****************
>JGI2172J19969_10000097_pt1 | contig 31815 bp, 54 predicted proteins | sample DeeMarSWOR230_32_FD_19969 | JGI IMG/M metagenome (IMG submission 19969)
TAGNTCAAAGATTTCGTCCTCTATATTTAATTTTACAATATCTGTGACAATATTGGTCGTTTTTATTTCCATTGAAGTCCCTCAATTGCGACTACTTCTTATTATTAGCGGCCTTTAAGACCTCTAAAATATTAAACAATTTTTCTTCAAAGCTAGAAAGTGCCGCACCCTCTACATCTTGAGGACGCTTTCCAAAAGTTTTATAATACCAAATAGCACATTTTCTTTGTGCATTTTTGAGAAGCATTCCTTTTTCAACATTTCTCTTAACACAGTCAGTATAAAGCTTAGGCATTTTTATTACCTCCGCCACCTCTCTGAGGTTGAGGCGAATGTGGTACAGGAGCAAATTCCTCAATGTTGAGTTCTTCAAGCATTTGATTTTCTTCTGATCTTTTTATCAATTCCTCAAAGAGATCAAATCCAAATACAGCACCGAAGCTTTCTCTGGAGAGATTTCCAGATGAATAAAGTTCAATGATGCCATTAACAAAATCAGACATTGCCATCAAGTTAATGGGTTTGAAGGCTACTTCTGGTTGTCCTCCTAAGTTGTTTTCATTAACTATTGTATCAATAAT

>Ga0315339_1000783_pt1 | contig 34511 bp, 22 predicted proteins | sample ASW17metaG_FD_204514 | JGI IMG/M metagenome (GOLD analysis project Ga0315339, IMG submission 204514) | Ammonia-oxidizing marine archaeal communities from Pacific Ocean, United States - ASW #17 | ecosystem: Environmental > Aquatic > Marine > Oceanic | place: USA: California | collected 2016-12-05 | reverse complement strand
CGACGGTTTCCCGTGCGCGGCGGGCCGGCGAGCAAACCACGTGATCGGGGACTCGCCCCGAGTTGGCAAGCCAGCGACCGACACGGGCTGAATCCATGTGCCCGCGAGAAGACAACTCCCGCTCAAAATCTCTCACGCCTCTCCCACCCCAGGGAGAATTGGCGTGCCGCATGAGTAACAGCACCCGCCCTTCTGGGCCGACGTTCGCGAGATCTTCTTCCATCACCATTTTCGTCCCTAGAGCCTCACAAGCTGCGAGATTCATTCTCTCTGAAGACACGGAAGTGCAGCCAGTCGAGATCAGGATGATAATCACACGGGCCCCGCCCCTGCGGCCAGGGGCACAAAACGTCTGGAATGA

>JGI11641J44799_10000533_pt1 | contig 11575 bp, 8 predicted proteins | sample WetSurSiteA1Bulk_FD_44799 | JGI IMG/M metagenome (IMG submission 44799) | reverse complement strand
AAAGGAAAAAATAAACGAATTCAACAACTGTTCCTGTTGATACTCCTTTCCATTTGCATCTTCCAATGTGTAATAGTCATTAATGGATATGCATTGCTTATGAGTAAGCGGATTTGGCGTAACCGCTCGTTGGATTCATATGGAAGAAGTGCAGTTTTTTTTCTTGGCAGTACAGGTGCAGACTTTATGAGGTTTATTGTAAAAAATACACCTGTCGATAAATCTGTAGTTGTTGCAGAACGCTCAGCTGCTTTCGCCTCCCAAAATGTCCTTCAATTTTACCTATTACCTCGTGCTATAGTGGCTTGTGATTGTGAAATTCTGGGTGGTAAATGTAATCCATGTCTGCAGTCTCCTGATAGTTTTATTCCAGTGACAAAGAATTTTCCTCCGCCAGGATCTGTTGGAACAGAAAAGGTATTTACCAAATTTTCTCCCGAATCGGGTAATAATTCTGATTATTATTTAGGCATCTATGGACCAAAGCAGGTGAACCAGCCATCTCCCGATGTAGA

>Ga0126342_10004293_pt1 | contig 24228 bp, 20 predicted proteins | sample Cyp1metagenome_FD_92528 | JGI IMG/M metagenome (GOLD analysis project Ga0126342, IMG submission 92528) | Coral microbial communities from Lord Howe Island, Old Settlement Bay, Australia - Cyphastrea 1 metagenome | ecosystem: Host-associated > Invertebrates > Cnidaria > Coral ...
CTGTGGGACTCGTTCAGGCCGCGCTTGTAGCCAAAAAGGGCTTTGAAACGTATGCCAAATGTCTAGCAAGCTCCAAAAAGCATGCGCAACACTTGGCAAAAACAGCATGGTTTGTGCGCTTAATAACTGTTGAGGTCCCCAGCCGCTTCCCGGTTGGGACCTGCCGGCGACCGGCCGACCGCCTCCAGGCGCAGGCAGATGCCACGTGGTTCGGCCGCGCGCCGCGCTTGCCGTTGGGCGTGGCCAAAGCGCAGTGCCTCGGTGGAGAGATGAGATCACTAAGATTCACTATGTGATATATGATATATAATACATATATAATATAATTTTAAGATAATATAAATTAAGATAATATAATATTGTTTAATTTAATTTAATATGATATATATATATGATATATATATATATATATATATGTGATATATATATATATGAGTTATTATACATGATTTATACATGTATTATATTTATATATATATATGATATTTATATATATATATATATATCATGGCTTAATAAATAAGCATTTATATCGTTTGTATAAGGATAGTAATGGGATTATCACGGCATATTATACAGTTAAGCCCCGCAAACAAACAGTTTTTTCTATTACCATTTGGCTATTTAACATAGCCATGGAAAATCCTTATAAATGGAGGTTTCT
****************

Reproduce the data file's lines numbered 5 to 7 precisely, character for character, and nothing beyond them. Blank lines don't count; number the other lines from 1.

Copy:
>JGI11641J44799_10000533_pt1 | contig 11575 bp, 8 predicted proteins | sample WetSurSiteA1Bulk_FD_44799 | JGI IMG/M metagenome (IMG submission 44799) | reverse complement strand
AAAGGAAAAAATAAACGAATTCAACAACTGTTCCTGTTGATACTCCTTTCCATTTGCATCTTCCAATGTGTAATAGTCATTAATGGATATGCATTGCTTATGAGTAAGCGGATTTGGCGTAACCGCTCGTTGGATTCATATGGAAGAAGTGCAGTTTTTTTTCTTGGCAGTACAGGTGCAGACTTTATGAGGTTTATTGTAAAAAATACACCTGTCGATAAATCTGTAGTTGTTGCAGAACGCTCAGCTGCTTTCGCCTCCCAAAATGTCCTTCAATTTTACCTATTACCTCGTGCTATAGTGGCTTGTGATTGTGAAATTCTGGGTGGTAAATGTAATCCATGTCTGCAGTCTCCTGATAGTTTTATTCCAGTGACAAAGAATTTTCCTCCGCCAGGATCTGTTGGAACAGAAAAGGTATTTACCAAATTTTCTCCCGAATCGGGTAATAATTCTGATTATTATTTAGGCATCTATGGACCAAAGCAGGTGAACCAGCCATCTCCCGATGTAGA

>Ga0126342_10004293_pt1 | contig 24228 bp, 20 predicted proteins | sample Cyp1metagenome_FD_92528 | JGI IMG/M metagenome (GOLD analysis project Ga0126342, IMG submission 92528) | Coral microbial communities from Lord Howe Island, Old Settlement Bay, Australia - Cyphastrea 1 metagenome | ecosystem: Host-associated > Invertebrates > Cnidaria > Coral ...